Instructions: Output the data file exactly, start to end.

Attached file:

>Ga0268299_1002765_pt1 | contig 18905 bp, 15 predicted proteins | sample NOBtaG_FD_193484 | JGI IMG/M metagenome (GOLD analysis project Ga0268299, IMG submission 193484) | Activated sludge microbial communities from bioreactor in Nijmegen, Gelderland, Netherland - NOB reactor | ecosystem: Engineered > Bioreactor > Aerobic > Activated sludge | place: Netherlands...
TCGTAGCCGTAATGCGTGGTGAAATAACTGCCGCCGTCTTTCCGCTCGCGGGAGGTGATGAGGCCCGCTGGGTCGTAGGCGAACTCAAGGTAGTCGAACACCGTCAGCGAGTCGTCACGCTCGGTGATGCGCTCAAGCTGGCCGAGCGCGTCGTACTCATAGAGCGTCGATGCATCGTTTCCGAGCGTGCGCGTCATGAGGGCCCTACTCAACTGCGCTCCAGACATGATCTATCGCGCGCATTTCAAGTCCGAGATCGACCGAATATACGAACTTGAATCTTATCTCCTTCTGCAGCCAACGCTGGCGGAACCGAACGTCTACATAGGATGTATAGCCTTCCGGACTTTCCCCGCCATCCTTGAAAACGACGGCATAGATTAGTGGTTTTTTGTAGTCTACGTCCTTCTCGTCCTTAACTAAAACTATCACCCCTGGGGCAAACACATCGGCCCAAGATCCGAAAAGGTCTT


>Ga0268299_1002765_pt1 | contig 18905 bp, 15 predicted proteins | sample NOBtaG_FD_193484 | JGI IMG/M metagenome (GOLD analysis project Ga0268299, IMG submission 193484) | Activated sludge microbial communities from bioreactor in Nijmegen, Gelderland, Netherland - NOB reactor | ecosystem: Engineered > Bioreactor > Aerobic > Activated sludge | place: Netherlands...
TCGTAGCCGTAATGCGTGGTGAAATAACTGCCGCCGTCTTTCCGCTCGCGGGAGGTGATGAGGCCCGCTGGGTCGTAGGCGAACTCAAGGTAGTCGAACACCGTCAGCGAGTCGTCACGCTCGGTGATGCGCTCAAGCTGGCCGAGCGCGTCGTACTCATAGAGCGTCGATGCATCGTTTCCGAGCGTGCGCGTCATGAGGGCCCTACTCAACTGCGCTCCAGACATGATCTATCGCGCGCATTTCAAGTCCGAGATCGACCGAATATACGAACTTGAATCTTATCTCCTTCTGCAGCCAACGCTGGCGGAACCGAACGTCTACATAGGATGTATAGCCTTCCGGACTTTCCCCGCCATCCTTGAAAACGACGGCATAGATTAGTGGTTTTTTGTAGTCTACGTCCTTCTCGTCCTTAACTAAAACTATCACCCCTGGGGCAAACACATCGGCCCAAGATCCGAAAAGGTCTT